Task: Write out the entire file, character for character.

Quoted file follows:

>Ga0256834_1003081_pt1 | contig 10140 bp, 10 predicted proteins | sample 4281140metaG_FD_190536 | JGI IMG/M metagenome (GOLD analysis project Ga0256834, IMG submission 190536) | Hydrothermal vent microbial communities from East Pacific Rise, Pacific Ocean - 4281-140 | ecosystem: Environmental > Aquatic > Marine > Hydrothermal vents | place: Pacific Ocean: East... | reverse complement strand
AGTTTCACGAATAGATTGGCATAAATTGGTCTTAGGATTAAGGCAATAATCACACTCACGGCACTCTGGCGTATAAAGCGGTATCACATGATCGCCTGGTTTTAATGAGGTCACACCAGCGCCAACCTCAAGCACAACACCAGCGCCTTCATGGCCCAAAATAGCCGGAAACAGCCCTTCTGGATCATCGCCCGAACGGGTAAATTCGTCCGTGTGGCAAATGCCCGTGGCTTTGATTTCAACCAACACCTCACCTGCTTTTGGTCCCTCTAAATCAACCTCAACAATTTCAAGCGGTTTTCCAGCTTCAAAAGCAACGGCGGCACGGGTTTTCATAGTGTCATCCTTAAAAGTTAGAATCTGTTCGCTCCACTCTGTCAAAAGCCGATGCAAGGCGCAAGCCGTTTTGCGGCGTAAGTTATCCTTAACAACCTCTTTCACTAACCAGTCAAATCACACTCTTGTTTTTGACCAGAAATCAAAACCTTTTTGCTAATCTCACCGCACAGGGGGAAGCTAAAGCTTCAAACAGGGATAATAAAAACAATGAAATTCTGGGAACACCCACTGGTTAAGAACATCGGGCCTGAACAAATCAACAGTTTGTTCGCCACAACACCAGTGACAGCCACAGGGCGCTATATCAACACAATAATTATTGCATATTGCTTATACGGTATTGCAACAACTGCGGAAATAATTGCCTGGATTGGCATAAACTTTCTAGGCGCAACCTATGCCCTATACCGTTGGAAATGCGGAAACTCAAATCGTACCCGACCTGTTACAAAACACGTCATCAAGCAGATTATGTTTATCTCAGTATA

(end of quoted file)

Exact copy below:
>Ga0256834_1003081_pt1 | contig 10140 bp, 10 predicted proteins | sample 4281140metaG_FD_190536 | JGI IMG/M metagenome (GOLD analysis project Ga0256834, IMG submission 190536) | Hydrothermal vent microbial communities from East Pacific Rise, Pacific Ocean - 4281-140 | ecosystem: Environmental > Aquatic > Marine > Hydrothermal vents | place: Pacific Ocean: East... | reverse complement strand
AGTTTCACGAATAGATTGGCATAAATTGGTCTTAGGATTAAGGCAATAATCACACTCACGGCACTCTGGCGTATAAAGCGGTATCACATGATCGCCTGGTTTTAATGAGGTCACACCAGCGCCAACCTCAAGCACAACACCAGCGCCTTCATGGCCCAAAATAGCCGGAAACAGCCCTTCTGGATCATCGCCCGAACGGGTAAATTCGTCCGTGTGGCAAATGCCCGTGGCTTTGATTTCAACCAACACCTCACCTGCTTTTGGTCCCTCTAAATCAACCTCAACAATTTCAAGCGGTTTTCCAGCTTCAAAAGCAACGGCGGCACGGGTTTTCATAGTGTCATCCTTAAAAGTTAGAATCTGTTCGCTCCACTCTGTCAAAAGCCGATGCAAGGCGCAAGCCGTTTTGCGGCGTAAGTTATCCTTAACAACCTCTTTCACTAACCAGTCAAATCACACTCTTGTTTTTGACCAGAAATCAAAACCTTTTTGCTAATCTCACCGCACAGGGGGAAGCTAAAGCTTCAAACAGGGATAATAAAAACAATGAAATTCTGGGAACACCCACTGGTTAAGAACATCGGGCCTGAACAAATCAACAGTTTGTTCGCCACAACACCAGTGACAGCCACAGGGCGCTATATCAACACAATAATTATTGCATATTGCTTATACGGTATTGCAACAACTGCGGAAATAATTGCCTGGATTGGCATAAACTTTCTAGGCGCAACCTATGCCCTATACCGTTGGAAATGCGGAAACTCAAATCGTACCCGACCTGTTACAAAACACGTCATCAAGCAGATTATGTTTATCTCAGTATA